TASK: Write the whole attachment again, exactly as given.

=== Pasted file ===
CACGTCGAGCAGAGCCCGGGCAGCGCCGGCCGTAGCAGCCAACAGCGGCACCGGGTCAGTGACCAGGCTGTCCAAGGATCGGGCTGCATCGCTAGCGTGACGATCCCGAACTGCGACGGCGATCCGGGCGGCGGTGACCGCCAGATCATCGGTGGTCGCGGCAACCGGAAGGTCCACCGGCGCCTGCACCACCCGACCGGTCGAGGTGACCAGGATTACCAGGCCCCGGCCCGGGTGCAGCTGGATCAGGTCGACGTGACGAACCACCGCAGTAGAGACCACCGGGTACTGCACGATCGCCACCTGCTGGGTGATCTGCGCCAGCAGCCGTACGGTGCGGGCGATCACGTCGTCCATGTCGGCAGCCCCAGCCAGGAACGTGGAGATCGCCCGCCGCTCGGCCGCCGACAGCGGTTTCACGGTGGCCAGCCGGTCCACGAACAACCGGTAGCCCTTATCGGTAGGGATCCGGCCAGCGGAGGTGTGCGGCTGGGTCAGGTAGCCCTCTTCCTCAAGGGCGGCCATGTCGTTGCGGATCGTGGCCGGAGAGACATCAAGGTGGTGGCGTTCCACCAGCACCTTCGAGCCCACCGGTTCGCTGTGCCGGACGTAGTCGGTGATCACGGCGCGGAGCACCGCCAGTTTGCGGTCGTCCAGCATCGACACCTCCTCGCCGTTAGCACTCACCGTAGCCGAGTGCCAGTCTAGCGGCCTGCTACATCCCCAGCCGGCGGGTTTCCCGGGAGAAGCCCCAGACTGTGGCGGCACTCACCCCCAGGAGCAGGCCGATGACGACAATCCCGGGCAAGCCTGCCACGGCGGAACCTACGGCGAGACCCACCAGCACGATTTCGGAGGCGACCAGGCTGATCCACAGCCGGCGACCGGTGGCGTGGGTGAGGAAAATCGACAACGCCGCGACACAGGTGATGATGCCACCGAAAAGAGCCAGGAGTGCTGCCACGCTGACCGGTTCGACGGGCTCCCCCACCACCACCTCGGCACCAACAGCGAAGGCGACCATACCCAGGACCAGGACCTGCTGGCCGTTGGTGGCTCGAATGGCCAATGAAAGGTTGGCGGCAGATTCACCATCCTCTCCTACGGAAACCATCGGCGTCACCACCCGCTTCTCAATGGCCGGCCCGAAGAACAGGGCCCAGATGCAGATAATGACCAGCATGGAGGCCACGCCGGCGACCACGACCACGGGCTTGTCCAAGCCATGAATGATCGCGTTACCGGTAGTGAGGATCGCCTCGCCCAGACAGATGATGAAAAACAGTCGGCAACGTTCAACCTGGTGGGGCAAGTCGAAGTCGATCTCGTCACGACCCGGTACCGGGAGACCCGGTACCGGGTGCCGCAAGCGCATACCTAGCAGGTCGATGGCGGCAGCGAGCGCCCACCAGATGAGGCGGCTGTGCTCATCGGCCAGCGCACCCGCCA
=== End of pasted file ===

CACGTCGAGCAGAGCCCGGGCAGCGCCGGCCGTAGCAGCCAACAGCGGCACCGGGTCAGTGACCAGGCTGTCCAAGGATCGGGCTGCATCGCTAGCGTGACGATCCCGAACTGCGACGGCGATCCGGGCGGCGGTGACCGCCAGATCATCGGTGGTCGCGGCAACCGGAAGGTCCACCGGCGCCTGCACCACCCGACCGGTCGAGGTGACCAGGATTACCAGGCCCCGGCCCGGGTGCAGCTGGATCAGGTCGACGTGACGAACCACCGCAGTAGAGACCACCGGGTACTGCACGATCGCCACCTGCTGGGTGATCTGCGCCAGCAGCCGTACGGTGCGGGCGATCACGTCGTCCATGTCGGCAGCCCCAGCCAGGAACGTGGAGATCGCCCGCCGCTCGGCCGCCGACAGCGGTTTCACGGTGGCCAGCCGGTCCACGAACAACCGGTAGCCCTTATCGGTAGGGATCCGGCCAGCGGAGGTGTGCGGCTGGGTCAGGTAGCCCTCTTCCTCAAGGGCGGCCATGTCGTTGCGGATCGTGGCCGGAGAGACATCAAGGTGGTGGCGTTCCACCAGCACCTTCGAGCCCACCGGTTCGCTGTGCCGGACGTAGTCGGTGATCACGGCGCGGAGCACCGCCAGTTTGCGGTCGTCCAGCATCGACACCTCCTCGCCGTTAGCACTCACCGTAGCCGAGTGCCAGTCTAGCGGCCTGCTACATCCCCAGCCGGCGGGTTTCCCGGGAGAAGCCCCAGACTGTGGCGGCACTCACCCCCAGGAGCAGGCCGATGACGACAATCCCGGGCAAGCCTGCCACGGCGGAACCTACGGCGAGACCCACCAGCACGATTTCGGAGGCGACCAGGCTGATCCACAGCCGGCGACCGGTGGCGTGGGTGAGGAAAATCGACAACGCCGCGACACAGGTGATGATGCCACCGAAAAGAGCCAGGAGTGCTGCCACGCTGACCGGTTCGACGGGCTCCCCCACCACCACCTCGGCACCAACAGCGAAGGCGACCATACCCAGGACCAGGACCTGCTGGCCGTTGGTGGCTCGAATGGCCAATGAAAGGTTGGCGGCAGATTCACCATCCTCTCCTACGGAAACCATCGGCGTCACCACCCGCTTCTCAATGGCCGGCCCGAAGAACAGGGCCCAGATGCAGATAATGACCAGCATGGAGGCCACGCCGGCGACCACGACCACGGGCTTGTCCAAGCCATGAATGATCGCGTTACCGGTAGTGAGGATCGCCTCGCCCAGACAGATGATGAAAAACAGTCGGCAACGTTCAACCTGGTGGGGCAAGTCGAAGTCGATCTCGTCACGACCCGGTACCGGGAGACCCGGTACCGGGTGCCGCAAGCGCATACCTAGCAGGTCGATGGCGGCAGCGAGCGCCCACCAGATGAGGCGGCTGTGCTCATCGGCCAGCGCACCCGCCA